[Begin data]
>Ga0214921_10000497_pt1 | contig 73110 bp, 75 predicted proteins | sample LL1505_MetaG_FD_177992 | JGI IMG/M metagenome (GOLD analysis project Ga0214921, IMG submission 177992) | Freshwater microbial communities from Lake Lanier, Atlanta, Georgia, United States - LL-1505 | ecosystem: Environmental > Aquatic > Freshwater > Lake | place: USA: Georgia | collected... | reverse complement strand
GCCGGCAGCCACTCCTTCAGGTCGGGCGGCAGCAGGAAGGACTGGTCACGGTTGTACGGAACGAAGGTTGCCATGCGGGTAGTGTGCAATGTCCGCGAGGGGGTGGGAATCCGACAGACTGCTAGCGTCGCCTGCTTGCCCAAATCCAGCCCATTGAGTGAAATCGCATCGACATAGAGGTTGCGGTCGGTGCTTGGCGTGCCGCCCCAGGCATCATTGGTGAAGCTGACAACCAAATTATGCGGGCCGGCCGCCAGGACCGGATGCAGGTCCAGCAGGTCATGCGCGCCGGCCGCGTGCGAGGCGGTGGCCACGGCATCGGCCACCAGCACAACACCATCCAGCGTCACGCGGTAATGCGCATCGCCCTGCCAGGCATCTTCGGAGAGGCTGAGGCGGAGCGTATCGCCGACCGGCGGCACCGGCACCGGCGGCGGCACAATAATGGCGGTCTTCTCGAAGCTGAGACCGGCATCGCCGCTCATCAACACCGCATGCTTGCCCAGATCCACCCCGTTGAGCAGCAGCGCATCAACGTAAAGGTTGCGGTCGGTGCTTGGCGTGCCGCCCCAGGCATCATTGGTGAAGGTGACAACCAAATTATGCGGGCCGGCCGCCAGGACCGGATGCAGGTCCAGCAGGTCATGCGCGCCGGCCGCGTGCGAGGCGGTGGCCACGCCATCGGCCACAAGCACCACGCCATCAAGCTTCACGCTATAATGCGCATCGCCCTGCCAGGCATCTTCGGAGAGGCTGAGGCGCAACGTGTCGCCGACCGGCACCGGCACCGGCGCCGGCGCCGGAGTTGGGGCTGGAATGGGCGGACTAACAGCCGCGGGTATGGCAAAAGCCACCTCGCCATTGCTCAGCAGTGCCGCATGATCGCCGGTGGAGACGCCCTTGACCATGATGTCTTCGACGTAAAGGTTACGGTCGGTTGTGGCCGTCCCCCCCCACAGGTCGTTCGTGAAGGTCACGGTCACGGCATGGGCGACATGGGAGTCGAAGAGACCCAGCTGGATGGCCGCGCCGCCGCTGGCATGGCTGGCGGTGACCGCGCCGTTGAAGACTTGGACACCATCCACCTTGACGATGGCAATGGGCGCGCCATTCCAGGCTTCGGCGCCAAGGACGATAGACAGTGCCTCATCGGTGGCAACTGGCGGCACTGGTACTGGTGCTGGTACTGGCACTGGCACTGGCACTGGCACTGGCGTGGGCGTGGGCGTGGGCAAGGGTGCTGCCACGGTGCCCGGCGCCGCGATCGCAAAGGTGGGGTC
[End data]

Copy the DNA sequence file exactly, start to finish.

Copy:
>Ga0214921_10000497_pt1 | contig 73110 bp, 75 predicted proteins | sample LL1505_MetaG_FD_177992 | JGI IMG/M metagenome (GOLD analysis project Ga0214921, IMG submission 177992) | Freshwater microbial communities from Lake Lanier, Atlanta, Georgia, United States - LL-1505 | ecosystem: Environmental > Aquatic > Freshwater > Lake | place: USA: Georgia | collected... | reverse complement strand
GCCGGCAGCCACTCCTTCAGGTCGGGCGGCAGCAGGAAGGACTGGTCACGGTTGTACGGAACGAAGGTTGCCATGCGGGTAGTGTGCAATGTCCGCGAGGGGGTGGGAATCCGACAGACTGCTAGCGTCGCCTGCTTGCCCAAATCCAGCCCATTGAGTGAAATCGCATCGACATAGAGGTTGCGGTCGGTGCTTGGCGTGCCGCCCCAGGCATCATTGGTGAAGCTGACAACCAAATTATGCGGGCCGGCCGCCAGGACCGGATGCAGGTCCAGCAGGTCATGCGCGCCGGCCGCGTGCGAGGCGGTGGCCACGGCATCGGCCACCAGCACAACACCATCCAGCGTCACGCGGTAATGCGCATCGCCCTGCCAGGCATCTTCGGAGAGGCTGAGGCGGAGCGTATCGCCGACCGGCGGCACCGGCACCGGCGGCGGCACAATAATGGCGGTCTTCTCGAAGCTGAGACCGGCATCGCCGCTCATCAACACCGCATGCTTGCCCAGATCCACCCCGTTGAGCAGCAGCGCATCAACGTAAAGGTTGCGGTCGGTGCTTGGCGTGCCGCCCCAGGCATCATTGGTGAAGGTGACAACCAAATTATGCGGGCCGGCCGCCAGGACCGGATGCAGGTCCAGCAGGTCATGCGCGCCGGCCGCGTGCGAGGCGGTGGCCACGCCATCGGCCACAAGCACCACGCCATCAAGCTTCACGCTATAATGCGCATCGCCCTGCCAGGCATCTTCGGAGAGGCTGAGGCGCAACGTGTCGCCGACCGGCACCGGCACCGGCGCCGGCGCCGGAGTTGGGGCTGGAATGGGCGGACTAACAGCCGCGGGTATGGCAAAAGCCACCTCGCCATTGCTCAGCAGTGCCGCATGATCGCCGGTGGAGACGCCCTTGACCATGATGTCTTCGACGTAAAGGTTACGGTCGGTTGTGGCCGTCCCCCCCCACAGGTCGTTCGTGAAGGTCACGGTCACGGCATGGGCGACATGGGAGTCGAAGAGACCCAGCTGGATGGCCGCGCCGCCGCTGGCATGGCTGGCGGTGACCGCGCCGTTGAAGACTTGGACACCATCCACCTTGACGATGGCAATGGGCGCGCCATTCCAGGCTTCGGCGCCAAGGACGATAGACAGTGCCTCATCGGTGGCAACTGGCGGCACTGGTACTGGTGCTGGTACTGGCACTGGCACTGGCACTGGCACTGGCGTGGGCGTGGGCGTGGGCAAGGGTGCTGCCACGGTGCCCGGCGCCGCGATCGCAAAGGTGGGGTC